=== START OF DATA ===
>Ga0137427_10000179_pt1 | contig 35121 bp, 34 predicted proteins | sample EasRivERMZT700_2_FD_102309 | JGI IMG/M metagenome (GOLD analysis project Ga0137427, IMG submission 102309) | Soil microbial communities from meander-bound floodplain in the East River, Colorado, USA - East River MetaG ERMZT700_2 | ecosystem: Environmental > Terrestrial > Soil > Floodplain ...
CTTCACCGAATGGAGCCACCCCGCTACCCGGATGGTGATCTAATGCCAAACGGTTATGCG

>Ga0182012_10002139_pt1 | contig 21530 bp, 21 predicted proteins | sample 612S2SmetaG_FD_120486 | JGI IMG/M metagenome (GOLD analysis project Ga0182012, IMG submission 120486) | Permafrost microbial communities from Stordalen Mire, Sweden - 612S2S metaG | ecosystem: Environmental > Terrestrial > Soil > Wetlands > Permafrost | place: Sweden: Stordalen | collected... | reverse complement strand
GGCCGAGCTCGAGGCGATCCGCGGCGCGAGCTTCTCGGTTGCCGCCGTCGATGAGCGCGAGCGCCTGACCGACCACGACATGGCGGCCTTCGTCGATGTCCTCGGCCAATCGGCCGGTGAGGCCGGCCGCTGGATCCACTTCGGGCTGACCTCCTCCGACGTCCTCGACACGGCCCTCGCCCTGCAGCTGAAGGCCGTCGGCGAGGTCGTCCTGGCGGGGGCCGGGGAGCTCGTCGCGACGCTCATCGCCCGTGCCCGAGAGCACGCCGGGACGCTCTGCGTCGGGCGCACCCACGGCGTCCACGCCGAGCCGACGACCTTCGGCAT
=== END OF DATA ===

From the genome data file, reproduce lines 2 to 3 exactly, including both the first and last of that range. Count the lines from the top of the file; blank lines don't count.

CTTCACCGAATGGAGCCACCCCGCTACCCGGATGGTGATCTAATGCCAAACGGTTATGCG

>Ga0182012_10002139_pt1 | contig 21530 bp, 21 predicted proteins | sample 612S2SmetaG_FD_120486 | JGI IMG/M metagenome (GOLD analysis project Ga0182012, IMG submission 120486) | Permafrost microbial communities from Stordalen Mire, Sweden - 612S2S metaG | ecosystem: Environmental > Terrestrial > Soil > Wetlands > Permafrost | place: Sweden: Stordalen | collected... | reverse complement strand